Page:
Friday, 23 October 2020

Book Review | One of Us Is Next by Karen M. McManus

Title: One of Us is Next 
Author: Karen M. McManus • Author's Site 
Publication Date: 9th January 2020 by Penguin
Format: ebook via library
Target Audience: Young  Adult
Genre: Mystery  

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It is a year after the action of One of Us Is Lying, and someone has started playing a game of Truth or Dare.

But this is no ordinary Truth or Dare. This game is lethal. Choosing the truth may reveal your darkest secrets, accepting the dare could be dangerous, even deadly.

The teenagers of Bayview must work together once again to find the culprit, before it's too late . . .

Rating

 My Thoughts

 “Holding on to resentment is like drinking poison and waiting for the other person to die.”
 
One of Us Is Next is the latest YA mystery/thriller from Karen M. McManus that is a loose sequel to her breakout hit One of Us Is Lying. This time we follow Bronwyn's sister Maeve and some of her fellow classmates as they are pulled into a deadly game of truth or dare. Maeve and her friends are at the centre of the drama and must work together to figure out who's behind this latest scheme before things take a darker turn.
 
I've already read Karen M. McManus's previous two releases and whilst they were both lots of fun, they did tend to lean on being very dramatic and throwing logic out the window most of the time. But really when it comes to mysteries, especially in YA, a lot of the time you do have to suspend disbelief as realistically these are teenagers in situations they probably woudn't be in in real life! One of Us Is Next is probably my favourite out of the three though. I think McManus's writing is improving all the time and this book is strong in a lot of areas.
 
I really like that although this is technically a sequel and we have the familiar setting, we're not following the same characters directly. I think it was a smart move to put Maeve in the centre of her own story whilst still having the characters from the first book appearing in the background. The author also needed to make sure that the plot wasn't too similar to the first book and having it revolve around a game of truth or dare allowed for small connections to be made that linked it with One of Us Is Next. The pacing was done well throughout too, I think the intrigue rose steadily as you read on until you're good and hooked for the second half.
 
I was invested in the characters more than I thought I would be. It's been a while since I read the first book but I actually think I felt more connected to this group then with the Bayview four. We have three characters POV's in this book rather than four; Maeve, Knox and Phoebe. These three all had distinctive voices with their own personal problems to add to the drama they're already going through from being pulled into this game. They felt realistic, they spoke to each other how teenagers speak and I thought they had great chemistry as a group as they developed their friendship naturally.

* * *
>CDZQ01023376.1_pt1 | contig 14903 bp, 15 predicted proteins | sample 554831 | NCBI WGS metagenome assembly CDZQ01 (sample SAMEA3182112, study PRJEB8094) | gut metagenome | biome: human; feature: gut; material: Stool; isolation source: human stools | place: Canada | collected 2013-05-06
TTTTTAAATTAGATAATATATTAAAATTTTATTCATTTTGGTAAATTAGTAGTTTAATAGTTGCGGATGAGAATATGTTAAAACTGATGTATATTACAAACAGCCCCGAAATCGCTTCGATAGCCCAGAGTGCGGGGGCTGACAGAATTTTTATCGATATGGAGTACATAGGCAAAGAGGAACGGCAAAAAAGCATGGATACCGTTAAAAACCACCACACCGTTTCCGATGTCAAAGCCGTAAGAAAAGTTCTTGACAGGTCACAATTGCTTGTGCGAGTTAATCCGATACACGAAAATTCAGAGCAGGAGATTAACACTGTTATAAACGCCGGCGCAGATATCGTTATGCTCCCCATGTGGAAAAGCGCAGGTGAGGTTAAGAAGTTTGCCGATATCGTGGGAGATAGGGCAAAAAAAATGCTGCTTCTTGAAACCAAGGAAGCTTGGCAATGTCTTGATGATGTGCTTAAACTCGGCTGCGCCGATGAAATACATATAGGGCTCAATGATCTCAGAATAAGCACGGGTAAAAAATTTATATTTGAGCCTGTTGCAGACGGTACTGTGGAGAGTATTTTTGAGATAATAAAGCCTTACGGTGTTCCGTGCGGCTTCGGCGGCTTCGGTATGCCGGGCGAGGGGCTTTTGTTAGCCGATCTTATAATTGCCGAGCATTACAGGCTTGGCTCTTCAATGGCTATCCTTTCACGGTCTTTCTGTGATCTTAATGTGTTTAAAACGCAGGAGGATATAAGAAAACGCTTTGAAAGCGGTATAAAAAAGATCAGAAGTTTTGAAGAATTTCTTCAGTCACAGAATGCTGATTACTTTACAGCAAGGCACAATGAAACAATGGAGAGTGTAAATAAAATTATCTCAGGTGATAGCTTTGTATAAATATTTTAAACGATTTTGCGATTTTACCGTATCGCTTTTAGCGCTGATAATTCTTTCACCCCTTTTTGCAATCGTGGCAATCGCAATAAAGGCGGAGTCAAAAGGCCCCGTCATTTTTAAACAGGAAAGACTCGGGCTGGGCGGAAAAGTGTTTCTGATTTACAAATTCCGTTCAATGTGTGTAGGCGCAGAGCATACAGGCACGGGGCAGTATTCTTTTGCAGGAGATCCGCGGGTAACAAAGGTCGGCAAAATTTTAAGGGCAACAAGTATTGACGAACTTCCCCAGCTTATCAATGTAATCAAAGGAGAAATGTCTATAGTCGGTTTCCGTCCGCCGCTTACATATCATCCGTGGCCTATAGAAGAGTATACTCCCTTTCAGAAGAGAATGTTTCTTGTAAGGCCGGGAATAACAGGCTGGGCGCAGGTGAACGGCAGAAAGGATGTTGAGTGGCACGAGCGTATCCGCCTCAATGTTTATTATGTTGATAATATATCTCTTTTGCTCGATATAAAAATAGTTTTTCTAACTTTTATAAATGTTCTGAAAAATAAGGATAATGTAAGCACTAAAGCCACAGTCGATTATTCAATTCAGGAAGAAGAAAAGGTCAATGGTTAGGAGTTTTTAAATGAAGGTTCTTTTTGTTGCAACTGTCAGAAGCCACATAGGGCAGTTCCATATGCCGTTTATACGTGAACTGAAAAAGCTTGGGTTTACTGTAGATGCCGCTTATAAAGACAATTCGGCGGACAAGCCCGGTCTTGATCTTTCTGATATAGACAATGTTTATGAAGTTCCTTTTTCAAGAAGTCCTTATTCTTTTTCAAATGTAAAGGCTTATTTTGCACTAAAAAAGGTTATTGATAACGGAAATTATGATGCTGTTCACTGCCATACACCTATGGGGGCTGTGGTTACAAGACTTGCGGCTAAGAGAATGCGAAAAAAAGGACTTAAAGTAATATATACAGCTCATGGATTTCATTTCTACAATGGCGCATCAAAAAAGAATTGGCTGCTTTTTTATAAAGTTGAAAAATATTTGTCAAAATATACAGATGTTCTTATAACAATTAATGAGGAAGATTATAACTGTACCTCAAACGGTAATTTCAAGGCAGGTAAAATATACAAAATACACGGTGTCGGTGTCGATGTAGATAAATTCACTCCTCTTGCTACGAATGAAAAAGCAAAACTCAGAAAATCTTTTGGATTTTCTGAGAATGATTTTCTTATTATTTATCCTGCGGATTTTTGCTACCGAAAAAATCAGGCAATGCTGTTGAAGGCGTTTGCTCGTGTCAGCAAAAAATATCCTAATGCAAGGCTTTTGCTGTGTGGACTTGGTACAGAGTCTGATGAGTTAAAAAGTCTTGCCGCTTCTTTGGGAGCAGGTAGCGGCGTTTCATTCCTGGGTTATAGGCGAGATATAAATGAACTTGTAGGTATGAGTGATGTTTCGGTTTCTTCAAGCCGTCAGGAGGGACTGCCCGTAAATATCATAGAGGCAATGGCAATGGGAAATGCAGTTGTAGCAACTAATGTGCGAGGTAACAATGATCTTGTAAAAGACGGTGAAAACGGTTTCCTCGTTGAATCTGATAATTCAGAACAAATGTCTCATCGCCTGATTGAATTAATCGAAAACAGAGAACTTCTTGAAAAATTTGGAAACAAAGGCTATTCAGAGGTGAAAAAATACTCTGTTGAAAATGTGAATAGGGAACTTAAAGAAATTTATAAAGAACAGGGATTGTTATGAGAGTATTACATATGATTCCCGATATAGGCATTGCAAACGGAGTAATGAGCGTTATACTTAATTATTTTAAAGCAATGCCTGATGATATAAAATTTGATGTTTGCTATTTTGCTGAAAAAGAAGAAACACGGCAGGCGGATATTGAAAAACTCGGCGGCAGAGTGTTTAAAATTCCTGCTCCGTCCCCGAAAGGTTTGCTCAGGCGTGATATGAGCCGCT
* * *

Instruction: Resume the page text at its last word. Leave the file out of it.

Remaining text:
“Love and hope and beauty still exist, even when things seem impossibly dark.” 
 
This book did only just scrape a four star rating though. I think that because some of the events that occured were so far fetched it did become a little comical at times. The twists are some of the main components of a thriller and I will say that a lot of the twists are predictable and fairly easy to guess if you're paying attention. I did guess the culprit fairly early on and whilst it's always fun to be surprised I also felt that I didn't mind knowing, as McManus weaved all the elements of the story together really well.
 
I'll also mention that there are A LOT of characters in this book. You have the characters from the first book and the new main characters and then you have their parents and their siblings and their friends and eventually I was getting forgetting names and how they're all connected. It was a small thing but it was something that stuck out when I was thinking about my rating.
 
Overall I think this is a solid entry in the YA mystery genre. It's incredibly entertaining, McManus has a great readable writing style and it's a lot of fun. I think some people will dislike the basic premise and the fairly easy plot twists but if you're a fan of teenagers solving high stake mysteries then I would definitely urge you to pick up this book and McManus's other work.   
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